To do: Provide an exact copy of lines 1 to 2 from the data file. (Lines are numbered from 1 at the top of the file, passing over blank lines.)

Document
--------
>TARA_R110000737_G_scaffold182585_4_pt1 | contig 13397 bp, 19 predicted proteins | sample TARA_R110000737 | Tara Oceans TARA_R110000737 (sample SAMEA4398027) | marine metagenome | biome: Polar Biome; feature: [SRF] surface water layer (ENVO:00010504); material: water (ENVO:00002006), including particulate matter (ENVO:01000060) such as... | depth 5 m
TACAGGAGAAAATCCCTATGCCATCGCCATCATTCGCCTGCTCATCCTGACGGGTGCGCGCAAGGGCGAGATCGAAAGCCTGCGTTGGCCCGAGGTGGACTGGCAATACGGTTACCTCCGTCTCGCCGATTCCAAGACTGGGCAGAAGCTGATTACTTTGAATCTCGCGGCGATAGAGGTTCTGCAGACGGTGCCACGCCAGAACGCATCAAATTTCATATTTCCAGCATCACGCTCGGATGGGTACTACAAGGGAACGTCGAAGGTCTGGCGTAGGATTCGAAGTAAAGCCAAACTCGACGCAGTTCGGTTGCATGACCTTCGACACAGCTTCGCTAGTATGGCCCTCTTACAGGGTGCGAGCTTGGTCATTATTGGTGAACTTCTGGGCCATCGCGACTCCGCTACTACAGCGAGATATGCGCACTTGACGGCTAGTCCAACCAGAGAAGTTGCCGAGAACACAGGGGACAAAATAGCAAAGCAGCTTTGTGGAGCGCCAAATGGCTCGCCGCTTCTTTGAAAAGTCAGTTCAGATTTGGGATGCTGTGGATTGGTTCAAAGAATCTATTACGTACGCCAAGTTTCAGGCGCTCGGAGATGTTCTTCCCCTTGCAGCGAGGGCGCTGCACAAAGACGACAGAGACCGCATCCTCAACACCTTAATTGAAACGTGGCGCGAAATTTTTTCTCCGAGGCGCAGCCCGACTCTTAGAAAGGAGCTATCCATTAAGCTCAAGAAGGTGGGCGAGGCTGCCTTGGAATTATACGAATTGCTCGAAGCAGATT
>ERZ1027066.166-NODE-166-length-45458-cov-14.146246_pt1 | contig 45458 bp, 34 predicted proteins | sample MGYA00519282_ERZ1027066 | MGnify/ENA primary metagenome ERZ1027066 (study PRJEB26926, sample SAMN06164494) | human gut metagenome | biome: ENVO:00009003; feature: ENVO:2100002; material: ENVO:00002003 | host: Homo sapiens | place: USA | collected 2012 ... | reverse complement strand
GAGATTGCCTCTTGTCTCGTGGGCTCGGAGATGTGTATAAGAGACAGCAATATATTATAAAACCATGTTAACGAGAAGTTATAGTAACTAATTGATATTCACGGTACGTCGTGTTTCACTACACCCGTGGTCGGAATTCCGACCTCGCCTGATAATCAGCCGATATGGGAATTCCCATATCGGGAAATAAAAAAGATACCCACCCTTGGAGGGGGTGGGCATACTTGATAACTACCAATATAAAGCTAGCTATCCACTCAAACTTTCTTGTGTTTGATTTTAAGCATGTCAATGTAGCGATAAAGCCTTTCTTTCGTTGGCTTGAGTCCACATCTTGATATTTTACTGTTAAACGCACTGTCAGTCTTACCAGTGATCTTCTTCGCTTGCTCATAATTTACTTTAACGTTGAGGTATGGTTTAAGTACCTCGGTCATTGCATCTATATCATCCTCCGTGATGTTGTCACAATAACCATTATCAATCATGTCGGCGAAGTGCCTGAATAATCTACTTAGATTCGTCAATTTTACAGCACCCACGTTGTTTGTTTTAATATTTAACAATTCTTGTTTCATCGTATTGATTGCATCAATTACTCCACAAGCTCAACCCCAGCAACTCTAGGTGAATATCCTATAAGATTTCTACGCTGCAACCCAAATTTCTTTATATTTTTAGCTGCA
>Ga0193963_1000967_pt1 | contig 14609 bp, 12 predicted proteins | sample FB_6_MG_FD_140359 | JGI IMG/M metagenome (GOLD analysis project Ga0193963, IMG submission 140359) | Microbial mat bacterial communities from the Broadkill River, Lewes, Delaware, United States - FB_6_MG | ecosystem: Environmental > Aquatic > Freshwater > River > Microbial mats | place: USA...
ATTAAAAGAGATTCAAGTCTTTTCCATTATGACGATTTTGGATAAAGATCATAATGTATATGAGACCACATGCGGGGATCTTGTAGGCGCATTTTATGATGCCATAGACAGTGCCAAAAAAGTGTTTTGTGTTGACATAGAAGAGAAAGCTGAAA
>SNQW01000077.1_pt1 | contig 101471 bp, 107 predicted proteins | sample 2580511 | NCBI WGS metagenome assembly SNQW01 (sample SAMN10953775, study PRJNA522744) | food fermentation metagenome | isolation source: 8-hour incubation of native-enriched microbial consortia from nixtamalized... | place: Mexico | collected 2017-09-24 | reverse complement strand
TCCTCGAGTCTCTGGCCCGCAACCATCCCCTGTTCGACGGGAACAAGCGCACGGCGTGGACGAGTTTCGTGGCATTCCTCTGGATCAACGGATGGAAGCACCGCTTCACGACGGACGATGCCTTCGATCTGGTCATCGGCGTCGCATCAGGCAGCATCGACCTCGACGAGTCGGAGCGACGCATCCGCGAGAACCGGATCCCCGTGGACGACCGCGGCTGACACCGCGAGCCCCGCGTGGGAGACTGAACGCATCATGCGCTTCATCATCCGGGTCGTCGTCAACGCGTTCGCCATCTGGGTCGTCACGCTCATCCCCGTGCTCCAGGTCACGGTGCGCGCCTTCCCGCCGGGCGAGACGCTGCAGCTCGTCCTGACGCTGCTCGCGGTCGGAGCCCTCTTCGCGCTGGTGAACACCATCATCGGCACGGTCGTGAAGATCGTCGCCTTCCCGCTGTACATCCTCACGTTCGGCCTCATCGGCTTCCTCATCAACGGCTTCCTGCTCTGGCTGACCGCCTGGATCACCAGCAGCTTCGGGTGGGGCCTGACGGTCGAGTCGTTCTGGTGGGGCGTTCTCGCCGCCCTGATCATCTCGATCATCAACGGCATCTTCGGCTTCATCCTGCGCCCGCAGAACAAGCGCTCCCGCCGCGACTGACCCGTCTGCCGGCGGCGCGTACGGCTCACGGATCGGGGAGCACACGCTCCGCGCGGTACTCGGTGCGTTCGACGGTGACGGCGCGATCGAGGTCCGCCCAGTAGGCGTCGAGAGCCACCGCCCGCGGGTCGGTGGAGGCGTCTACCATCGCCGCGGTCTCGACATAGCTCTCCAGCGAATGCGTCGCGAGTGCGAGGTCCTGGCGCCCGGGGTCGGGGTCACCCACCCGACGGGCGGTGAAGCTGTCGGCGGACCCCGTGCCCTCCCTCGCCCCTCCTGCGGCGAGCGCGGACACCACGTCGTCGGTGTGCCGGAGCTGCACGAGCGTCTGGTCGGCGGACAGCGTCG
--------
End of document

>TARA_R110000737_G_scaffold182585_4_pt1 | contig 13397 bp, 19 predicted proteins | sample TARA_R110000737 | Tara Oceans TARA_R110000737 (sample SAMEA4398027) | marine metagenome | biome: Polar Biome; feature: [SRF] surface water layer (ENVO:00010504); material: water (ENVO:00002006), including particulate matter (ENVO:01000060) such as... | depth 5 m
TACAGGAGAAAATCCCTATGCCATCGCCATCATTCGCCTGCTCATCCTGACGGGTGCGCGCAAGGGCGAGATCGAAAGCCTGCGTTGGCCCGAGGTGGACTGGCAATACGGTTACCTCCGTCTCGCCGATTCCAAGACTGGGCAGAAGCTGATTACTTTGAATCTCGCGGCGATAGAGGTTCTGCAGACGGTGCCACGCCAGAACGCATCAAATTTCATATTTCCAGCATCACGCTCGGATGGGTACTACAAGGGAACGTCGAAGGTCTGGCGTAGGATTCGAAGTAAAGCCAAACTCGACGCAGTTCGGTTGCATGACCTTCGACACAGCTTCGCTAGTATGGCCCTCTTACAGGGTGCGAGCTTGGTCATTATTGGTGAACTTCTGGGCCATCGCGACTCCGCTACTACAGCGAGATATGCGCACTTGACGGCTAGTCCAACCAGAGAAGTTGCCGAGAACACAGGGGACAAAATAGCAAAGCAGCTTTGTGGAGCGCCAAATGGCTCGCCGCTTCTTTGAAAAGTCAGTTCAGATTTGGGATGCTGTGGATTGGTTCAAAGAATCTATTACGTACGCCAAGTTTCAGGCGCTCGGAGATGTTCTTCCCCTTGCAGCGAGGGCGCTGCACAAAGACGACAGAGACCGCATCCTCAACACCTTAATTGAAACGTGGCGCGAAATTTTTTCTCCGAGGCGCAGCCCGACTCTTAGAAAGGAGCTATCCATTAAGCTCAAGAAGGTGGGCGAGGCTGCCTTGGAATTATACGAATTGCTCGAAGCAGATT